It is the foremost task of a pastor to fall in love with the people he or she serves. But here’s the difficulty: In my 12 years as your pastor, I’ve not always felt a deep-love for each and every congregant because I am flawed. No surprise there! But here’s the other truth: Not everyone was always lovable. We are all flawed. However, bottom line, I leave here with a deep and abiding affection for each and every member of this beloved community.
My own life is a mystery to me. Each life is, at core, a mystery. I pray I’ve been able to help some of us plunge into the Mystery which enfolds us, the Mystery which surrounds us, the Mystery which sustains us.
Years ago, I’d teach the friars preparing for ordained ministry that a pastor is meant to be more than a conscientious social worker or a plant manager. A pastor is called to lead people on pilgrimage. I hope I have done such!
In a few days, I’ll move away from the comfort and consolation of this beloved community. But I do not leave you. I will carry each of you in my heart. And not only you, but also those who have gone before us into the Eternal Enormity of God. Let me assure you, if I get to God before you, I will boast to God of the goodness of each member of this mighty faith-community.
I wish we could have had a proper farewell but such is not possible in these days. I wish I could end my time here with the sharing of food and the sharing of laughter but such is not to be. So I must head off like the proverbial thief in the night!
As you know, I love searching for truths to bring to us so let me add the following two truths. The first is from the theologian Catherine Mowry LaCugna and her masterful book, God For Us: “The saints are those who have been converted by the gospels, who live in conformity with the truth of their own personhood, whose exercise of sexuality is a blessing, who are detached from wealth, whose words build up and not denigrate others, who devote themselves to the service of others.” This is a good guide to a holy life, a good guide to becoming what we all seek to become: a saint of God.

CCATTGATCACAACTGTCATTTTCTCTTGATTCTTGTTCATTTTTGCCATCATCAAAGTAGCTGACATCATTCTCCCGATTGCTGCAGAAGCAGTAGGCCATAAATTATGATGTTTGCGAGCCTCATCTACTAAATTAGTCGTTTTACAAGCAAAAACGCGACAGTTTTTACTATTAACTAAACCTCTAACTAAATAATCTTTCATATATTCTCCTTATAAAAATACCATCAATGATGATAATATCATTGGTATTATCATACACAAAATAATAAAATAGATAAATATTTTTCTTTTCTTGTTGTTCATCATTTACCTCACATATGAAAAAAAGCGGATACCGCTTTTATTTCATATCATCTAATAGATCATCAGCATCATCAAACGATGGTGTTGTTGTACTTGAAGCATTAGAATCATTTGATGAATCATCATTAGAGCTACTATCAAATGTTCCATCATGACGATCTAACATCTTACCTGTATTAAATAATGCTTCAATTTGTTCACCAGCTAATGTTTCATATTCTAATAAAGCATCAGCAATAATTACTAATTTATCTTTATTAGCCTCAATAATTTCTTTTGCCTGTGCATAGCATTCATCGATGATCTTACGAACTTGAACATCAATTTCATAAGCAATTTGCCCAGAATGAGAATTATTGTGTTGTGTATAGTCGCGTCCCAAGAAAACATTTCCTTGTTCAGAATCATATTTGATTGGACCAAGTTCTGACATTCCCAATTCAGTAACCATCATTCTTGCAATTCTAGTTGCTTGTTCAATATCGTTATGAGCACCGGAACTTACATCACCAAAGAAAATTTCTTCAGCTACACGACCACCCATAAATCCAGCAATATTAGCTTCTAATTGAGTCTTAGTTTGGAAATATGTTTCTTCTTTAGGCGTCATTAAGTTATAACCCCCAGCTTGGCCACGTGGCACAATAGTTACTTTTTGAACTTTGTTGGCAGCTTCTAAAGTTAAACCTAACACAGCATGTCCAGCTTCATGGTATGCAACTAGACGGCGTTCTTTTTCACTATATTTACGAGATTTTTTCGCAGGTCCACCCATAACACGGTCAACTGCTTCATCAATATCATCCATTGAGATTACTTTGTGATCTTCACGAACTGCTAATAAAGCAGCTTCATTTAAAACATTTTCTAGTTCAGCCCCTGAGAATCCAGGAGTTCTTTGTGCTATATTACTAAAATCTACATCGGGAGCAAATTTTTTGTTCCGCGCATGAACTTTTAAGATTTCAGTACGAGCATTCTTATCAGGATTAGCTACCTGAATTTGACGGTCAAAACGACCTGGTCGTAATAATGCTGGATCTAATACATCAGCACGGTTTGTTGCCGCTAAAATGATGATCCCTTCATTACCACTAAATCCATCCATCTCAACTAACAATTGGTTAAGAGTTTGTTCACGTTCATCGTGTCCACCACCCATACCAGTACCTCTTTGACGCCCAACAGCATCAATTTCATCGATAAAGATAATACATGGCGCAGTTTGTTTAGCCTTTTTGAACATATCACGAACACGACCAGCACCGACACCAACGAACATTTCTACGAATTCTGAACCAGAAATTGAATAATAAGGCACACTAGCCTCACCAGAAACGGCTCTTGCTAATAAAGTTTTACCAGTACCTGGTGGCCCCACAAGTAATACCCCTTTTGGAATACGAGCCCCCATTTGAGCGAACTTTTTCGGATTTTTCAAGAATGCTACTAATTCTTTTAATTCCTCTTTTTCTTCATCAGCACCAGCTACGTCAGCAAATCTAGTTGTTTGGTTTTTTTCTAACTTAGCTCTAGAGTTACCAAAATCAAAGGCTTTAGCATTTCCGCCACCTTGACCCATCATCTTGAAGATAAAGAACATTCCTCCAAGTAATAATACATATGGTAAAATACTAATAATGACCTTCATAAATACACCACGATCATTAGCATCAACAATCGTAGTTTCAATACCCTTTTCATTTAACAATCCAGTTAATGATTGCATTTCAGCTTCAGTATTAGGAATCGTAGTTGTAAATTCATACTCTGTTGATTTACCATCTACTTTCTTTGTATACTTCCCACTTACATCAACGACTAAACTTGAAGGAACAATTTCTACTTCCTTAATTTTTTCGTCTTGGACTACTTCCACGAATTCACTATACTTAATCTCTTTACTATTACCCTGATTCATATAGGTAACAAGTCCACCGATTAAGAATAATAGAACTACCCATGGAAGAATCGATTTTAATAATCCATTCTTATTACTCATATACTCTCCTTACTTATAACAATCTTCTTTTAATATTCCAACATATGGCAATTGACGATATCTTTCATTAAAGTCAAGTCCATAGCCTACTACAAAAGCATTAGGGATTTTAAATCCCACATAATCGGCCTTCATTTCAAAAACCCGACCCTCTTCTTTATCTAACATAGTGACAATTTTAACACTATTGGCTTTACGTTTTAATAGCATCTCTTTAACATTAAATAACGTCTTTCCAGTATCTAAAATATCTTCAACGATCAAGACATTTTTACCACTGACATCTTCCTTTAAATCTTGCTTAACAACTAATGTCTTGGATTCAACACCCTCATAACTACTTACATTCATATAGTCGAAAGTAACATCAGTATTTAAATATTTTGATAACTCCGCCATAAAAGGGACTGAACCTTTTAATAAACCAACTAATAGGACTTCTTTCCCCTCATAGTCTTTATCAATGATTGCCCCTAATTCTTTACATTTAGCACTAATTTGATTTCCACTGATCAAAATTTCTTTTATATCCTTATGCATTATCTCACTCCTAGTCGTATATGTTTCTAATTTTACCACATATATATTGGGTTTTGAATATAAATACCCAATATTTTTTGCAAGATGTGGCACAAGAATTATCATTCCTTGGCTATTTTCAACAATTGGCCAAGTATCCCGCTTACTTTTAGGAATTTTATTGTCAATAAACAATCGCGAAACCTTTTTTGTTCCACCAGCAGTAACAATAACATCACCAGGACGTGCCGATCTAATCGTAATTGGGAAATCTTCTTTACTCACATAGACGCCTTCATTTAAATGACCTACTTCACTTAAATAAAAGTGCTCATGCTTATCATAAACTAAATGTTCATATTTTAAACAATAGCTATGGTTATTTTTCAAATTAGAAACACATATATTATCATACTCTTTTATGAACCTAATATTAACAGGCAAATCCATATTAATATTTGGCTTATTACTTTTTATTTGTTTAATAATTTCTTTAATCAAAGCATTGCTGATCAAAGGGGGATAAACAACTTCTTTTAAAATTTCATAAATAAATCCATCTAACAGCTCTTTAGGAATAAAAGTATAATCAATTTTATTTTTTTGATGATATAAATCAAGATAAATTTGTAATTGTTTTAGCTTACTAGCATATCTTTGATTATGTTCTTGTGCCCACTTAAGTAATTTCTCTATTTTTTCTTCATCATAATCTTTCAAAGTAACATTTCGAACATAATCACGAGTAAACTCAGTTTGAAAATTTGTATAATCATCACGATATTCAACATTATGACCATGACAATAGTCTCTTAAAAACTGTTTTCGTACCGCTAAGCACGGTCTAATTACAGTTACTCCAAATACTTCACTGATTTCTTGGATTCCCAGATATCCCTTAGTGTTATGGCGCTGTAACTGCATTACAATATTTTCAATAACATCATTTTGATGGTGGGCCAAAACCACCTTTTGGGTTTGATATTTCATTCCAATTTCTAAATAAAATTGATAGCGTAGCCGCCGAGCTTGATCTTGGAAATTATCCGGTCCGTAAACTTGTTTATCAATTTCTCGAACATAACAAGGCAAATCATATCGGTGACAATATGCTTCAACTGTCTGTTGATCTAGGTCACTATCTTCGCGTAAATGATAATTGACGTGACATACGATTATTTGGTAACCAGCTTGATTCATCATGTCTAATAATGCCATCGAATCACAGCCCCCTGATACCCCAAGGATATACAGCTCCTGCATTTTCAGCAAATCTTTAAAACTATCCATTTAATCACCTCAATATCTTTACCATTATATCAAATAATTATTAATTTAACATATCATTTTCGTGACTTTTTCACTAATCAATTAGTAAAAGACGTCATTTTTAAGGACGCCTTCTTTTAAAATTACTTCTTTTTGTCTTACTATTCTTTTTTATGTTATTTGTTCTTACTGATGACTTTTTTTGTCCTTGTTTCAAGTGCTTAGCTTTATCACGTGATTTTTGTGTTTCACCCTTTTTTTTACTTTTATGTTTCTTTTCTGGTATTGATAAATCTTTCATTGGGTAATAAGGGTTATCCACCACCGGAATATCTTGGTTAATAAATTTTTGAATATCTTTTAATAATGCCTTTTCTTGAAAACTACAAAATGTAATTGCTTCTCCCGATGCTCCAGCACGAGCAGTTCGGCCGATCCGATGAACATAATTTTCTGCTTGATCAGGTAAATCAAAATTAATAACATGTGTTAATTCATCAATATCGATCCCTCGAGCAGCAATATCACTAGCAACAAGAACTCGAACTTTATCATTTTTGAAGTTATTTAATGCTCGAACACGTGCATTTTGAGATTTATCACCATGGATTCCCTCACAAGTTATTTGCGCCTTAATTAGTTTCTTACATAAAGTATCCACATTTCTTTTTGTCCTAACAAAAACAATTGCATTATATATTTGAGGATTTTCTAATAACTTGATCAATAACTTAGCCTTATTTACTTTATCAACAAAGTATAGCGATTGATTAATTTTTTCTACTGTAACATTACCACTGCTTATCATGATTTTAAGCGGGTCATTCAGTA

Here’s a favorite quote from the writer, Morris West’s A View from the Ridge: “The act of faith is not a leap from darkness into light. It is an affirmation that lights exists beyond darkness, that the chaos and cruelties of existence do, in the end, make sense, and that the primal act of creation, with all that issued from it, was an act of love.” And so it was. And so it is.
I have great hope that you’ll continue on as you have done these many years. I know that many here understand deeply Dr. King’s words: “Our lives begin to end the day we become silent about things that matter.”
I end with words from a letter sent to our church not long ago from a woman of a different congregation: “Dear Rev. Aldworth: Morgan Park Baptist Church is a light for our community and I am grateful for this beacon of hope...I pray that Morgan Park Baptist Church will continue to be a light to our community.” This is my prayer as well.
Jesus gets the last word: “You are the salt of the earth; but if salt has lost its taste, how can its saltiness be restored? It is no longer good for anything, but is thrown out and trampled underfoot.
“You are the light of the world. A city built on a hill cannot be hid. No one after lighting a lamp puts it under the bushel basket, but on the lamp stand, and it gives light to all in the house. In the same way, let your light shine before others…” (Matthew 5:13-16) Amen and Amen!